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In Macbeth, with what things in nature are the witches associated?

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choconie | eNotes Newbie

Posted April 3, 2013 at 7:24 PM via web

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In Macbeth, with what things in nature are the witches associated?

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amarang9 | College Teacher | (Level 1) Educator Emeritus

Posted April 4, 2013 at 2:28 PM (Answer #1)

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The witches are considered supernatural, but they are associated with things in nature. The first natural element is the weather. The thunder and lightning at the beginning of the play announce the witches' presence. The first lines also establish this association between the witches and the weather. 

When shall we three meet again?

In thunder, lightning, or in rain? (I.i.1-2) 

The witches are discussing where and when to meet. But witches were thought to be able to control the weather. The first witch might also be suggesting what type of weather they will meet in. Metaphorically speaking, as they are to meet Macbeth in "thunder, lightning, or in rain," the association of their meeting with storm elements suggests a foreboding potential.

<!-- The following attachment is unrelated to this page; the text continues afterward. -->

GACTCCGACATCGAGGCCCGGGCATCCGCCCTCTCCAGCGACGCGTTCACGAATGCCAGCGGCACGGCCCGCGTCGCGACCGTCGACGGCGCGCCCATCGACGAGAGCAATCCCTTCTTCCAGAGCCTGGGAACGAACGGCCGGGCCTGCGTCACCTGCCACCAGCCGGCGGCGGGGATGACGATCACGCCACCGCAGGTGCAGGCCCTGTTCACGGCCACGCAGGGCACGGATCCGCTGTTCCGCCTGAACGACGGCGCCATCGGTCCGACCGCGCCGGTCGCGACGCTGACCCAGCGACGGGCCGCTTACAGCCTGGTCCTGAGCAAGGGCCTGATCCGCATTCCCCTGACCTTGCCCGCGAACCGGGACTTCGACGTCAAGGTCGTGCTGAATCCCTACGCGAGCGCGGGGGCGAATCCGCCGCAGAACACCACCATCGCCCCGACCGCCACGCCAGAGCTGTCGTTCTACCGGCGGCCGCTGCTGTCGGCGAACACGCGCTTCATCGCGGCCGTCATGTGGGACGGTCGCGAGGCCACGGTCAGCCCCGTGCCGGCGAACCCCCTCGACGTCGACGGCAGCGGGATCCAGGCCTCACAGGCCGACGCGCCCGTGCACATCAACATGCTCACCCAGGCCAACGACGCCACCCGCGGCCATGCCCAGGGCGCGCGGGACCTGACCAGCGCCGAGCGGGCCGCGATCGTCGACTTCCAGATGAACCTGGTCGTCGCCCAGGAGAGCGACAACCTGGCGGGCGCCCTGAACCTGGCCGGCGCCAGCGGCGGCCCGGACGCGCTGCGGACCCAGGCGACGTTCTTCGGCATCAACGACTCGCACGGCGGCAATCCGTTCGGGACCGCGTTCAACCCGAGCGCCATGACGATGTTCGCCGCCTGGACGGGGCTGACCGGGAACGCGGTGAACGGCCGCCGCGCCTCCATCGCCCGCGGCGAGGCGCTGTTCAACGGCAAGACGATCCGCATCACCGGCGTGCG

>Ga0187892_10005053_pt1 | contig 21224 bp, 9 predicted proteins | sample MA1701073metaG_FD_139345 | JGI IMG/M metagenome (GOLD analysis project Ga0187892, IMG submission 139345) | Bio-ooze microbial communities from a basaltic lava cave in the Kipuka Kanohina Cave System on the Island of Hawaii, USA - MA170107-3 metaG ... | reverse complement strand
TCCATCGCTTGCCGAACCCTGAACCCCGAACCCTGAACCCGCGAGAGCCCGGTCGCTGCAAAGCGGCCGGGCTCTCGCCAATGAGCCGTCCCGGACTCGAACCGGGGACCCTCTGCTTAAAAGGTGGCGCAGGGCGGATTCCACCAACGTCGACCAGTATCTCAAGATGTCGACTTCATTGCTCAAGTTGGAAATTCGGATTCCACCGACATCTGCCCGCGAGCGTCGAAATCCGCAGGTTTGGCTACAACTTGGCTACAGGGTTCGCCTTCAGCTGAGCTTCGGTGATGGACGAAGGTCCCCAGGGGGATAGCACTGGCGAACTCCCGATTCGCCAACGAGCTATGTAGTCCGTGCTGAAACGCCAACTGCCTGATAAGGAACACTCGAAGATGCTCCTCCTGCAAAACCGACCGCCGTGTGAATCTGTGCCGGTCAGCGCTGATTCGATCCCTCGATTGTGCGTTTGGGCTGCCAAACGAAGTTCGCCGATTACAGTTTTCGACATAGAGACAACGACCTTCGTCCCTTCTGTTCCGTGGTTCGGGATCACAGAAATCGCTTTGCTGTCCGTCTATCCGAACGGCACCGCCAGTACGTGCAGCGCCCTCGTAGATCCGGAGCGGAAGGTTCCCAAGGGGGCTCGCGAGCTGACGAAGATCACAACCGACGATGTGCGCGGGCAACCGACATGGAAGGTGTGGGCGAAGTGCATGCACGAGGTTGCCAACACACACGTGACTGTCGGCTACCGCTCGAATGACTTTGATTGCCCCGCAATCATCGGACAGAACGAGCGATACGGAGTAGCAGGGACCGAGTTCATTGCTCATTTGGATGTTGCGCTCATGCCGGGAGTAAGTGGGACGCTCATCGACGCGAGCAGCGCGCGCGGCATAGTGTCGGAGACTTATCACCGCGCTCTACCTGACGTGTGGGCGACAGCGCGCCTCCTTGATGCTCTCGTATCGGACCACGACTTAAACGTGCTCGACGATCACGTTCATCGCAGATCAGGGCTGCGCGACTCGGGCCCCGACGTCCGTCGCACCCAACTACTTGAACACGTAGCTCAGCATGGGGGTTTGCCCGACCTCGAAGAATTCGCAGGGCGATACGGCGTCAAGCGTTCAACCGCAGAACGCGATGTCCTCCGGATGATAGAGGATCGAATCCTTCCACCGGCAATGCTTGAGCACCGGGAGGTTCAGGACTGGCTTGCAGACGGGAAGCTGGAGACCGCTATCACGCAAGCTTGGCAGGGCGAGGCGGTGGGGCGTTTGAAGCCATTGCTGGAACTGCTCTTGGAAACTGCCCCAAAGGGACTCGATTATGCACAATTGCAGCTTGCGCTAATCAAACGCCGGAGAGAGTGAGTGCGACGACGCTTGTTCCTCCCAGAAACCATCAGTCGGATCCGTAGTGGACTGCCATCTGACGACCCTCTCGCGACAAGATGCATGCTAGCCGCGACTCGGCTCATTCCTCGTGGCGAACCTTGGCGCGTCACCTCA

That being said, the witches' real power in nature is indirect. When it comes to human actions, they don't predict the future so much as influence it. With Macbeth, they suggest possibilities to him and he carries them out. In these cases, the witches influence human nature, the mental aspects; but Macbeth is the one that physically carries out those suggestions. 

Using mental manipulation, the witches indirectly affect physical nature. This is one reason why there's been a debate about whether the witches are real or hallucinations. In either case, the affect on Macbeth's mental state is the same.

In his first encounter with them, the witches appear to Macbeth; they offer visions to him. In Act 4, Scene 1, Macbeth is much more assertive and demands that the witches give him visions of the future. At this point, he's more actively participating in his own downfall. As Macbeth becomes more active in his downfall, the witches have less affect. Macbeth thinks the witches cause changes in nature, even though he carries out their suggestions. But, he does seem to infer that the witches affect nature and the human mind: 

Infected be the air whereon they ride,

And damned all those that trust them. (IV.ii.154-55) 

 

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